If the media really want resolution (for the good of the UK and its communities) then they’d stop giving prominence to the has been politicians and wanna be ones and look at facts. Bit too late?

    • Miles King says:

      I wasnt suggesting compulsory voting for general elections, but I think with something as “permanent” as a vote to leave the EU, it has merits.

      Labour clearly has a problem between its membership and its MPs – and that needs to be sorted quickly, because above all else, there needs to be a credible and effective opposition to the Tories. Corbyn does not deliver this.

      Yes the electorate has also undoubtedly delivered a verdict on the venality and low level corruption endemic in our political system. That’s not to say all politicians are venal and/or corrupt. Far from it.

      Perhaps after this farce people will believe less of what the Media feed them.

      • Nimby says:

        Cheers Miles

        Would a compulsory element to a GE necessarily be a bad thing? We are a Parliamentary Democracy, and one I offer, which is seriously disengaged from reality and communities it/they purport to serve?

        Of unelected bureaucrats, we should look at the ever burgeoning Westminster seats, 850 unelected and unaccountable.

        No not all politicians are venal and or corrupt, I didn’t suggest they were but I do seriously ponder the value for money the current 650 incumbents provide. What happened to the promiose of reduced numbers.

        Could we put a figure on principled ones, even a collective collaboration would struggle to offer up many at the moment I fear?

        People believe less of the Media dribble – we can dream?

      • Miles King says:

        well it could be interested gradually, rather than all in one go.

        With the current political chaos, perhaps there is an opportunity to bring in the wholesale reform we need – abolish the Lords, bring in a smaller elected second chamber, reduce the number of MPs, bring in PR.

        IF this is the end of the Labour party, which seems quite plausible, then there is a huge centre-left hole waiting to be filled by a party with these things at its core.

  2. Diana Westerhoff says:

    Very interesting blog. Things are changing so fast. I so agree that everyone should have to vote.

  3. The rules were deliberately changed to favour the Tories (and the Lib Dems let them get away with it). The one thing that cheers me up is the way that this has worked to Cameron’s personal disadvantage. But I fear that the low turnout among the young reflects a dangerous disenchantment with the entire political process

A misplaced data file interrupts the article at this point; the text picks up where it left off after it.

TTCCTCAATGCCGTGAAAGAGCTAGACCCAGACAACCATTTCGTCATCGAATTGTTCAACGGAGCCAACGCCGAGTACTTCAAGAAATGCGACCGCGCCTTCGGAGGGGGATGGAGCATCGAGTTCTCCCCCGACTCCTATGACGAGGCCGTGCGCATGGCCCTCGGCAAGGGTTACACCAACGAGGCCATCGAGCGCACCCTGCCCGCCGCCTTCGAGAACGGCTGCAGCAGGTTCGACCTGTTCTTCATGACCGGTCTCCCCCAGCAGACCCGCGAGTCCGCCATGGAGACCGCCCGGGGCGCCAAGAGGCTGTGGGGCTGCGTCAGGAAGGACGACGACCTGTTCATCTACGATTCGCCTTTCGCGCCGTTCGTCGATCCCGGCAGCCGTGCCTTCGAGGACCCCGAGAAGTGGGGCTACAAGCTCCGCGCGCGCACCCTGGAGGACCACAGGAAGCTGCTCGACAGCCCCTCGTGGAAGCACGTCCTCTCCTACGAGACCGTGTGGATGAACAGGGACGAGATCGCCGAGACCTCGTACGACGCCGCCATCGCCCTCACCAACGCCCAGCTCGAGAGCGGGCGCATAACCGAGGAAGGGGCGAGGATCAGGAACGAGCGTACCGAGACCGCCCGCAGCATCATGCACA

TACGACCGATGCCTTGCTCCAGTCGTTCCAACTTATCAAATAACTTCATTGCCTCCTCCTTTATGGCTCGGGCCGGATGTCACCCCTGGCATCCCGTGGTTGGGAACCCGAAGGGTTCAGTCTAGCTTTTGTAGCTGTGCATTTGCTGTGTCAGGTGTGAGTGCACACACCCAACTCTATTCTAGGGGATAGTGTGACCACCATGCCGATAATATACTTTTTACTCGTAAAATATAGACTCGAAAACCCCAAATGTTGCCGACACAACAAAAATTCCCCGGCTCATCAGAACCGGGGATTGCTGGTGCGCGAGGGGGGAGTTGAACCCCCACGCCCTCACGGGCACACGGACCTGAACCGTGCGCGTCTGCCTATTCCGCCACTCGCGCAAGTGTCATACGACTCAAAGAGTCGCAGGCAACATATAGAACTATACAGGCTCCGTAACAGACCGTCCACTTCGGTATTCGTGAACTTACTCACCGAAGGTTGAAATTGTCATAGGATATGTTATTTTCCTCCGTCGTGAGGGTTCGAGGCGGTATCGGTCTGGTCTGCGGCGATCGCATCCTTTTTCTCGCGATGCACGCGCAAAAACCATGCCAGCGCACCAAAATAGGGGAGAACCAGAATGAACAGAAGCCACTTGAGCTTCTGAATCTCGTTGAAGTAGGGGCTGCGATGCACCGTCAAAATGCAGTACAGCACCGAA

4. Mark Fisher says:

    Never mind compulsory voting, the Fixed-term Parliaments Act 2011 requires a supermajority vote equal to or greater than two thirds of the number of seats in the House to call an early general election. I took this to be a gerrymandering means of holding a coalition government in power. I still thinks this. However, if there ever was a case for a supermajority to be in place for a vote of such consequence, then it should have been for this referendum. Even though this referendum is non-binding, the requirement for a supermajority would have shown that such an important matter could not have been decided on a simple majority of pubic opinion. Would that our parliament now shows some integrity and guts, and use what is commonly recognised as a supermajority of members in favour of remaining in the EU to block in what ever way necessary invocation of Article 50.

    • Nimby says:

      So you’re minded that politicians would disregard a public referendum outcome, legally binding or otherwise? That would require politicians to act in unity, are they capable?

      Supermajority by those elected to represent people who actually couldn’t oust or sack the majority of any MPs who acted outwith any election promise, interesting proposition for sure?

      We have a PLP who are looking like they are disregarding their membership choice.

      Rules apply when it suits & disregarded when they don’t?

      Is it not this kind of politics which has caused disengagement by the majority allowing the minority to retain power?

      Sadly this is the approach which has brought politics into disrepute, but that might well be part of an agenda?

  5. Pingback: Brexit, Nexit, Vlexit and Frexit | Marcus Ampe's Space

  6. Pingback: Could Brexit lead to Frexit – or Czexit? | Marcus Ampe's Space

  7. David Lovelace says:

    Hereford Tree Forum comment on all this: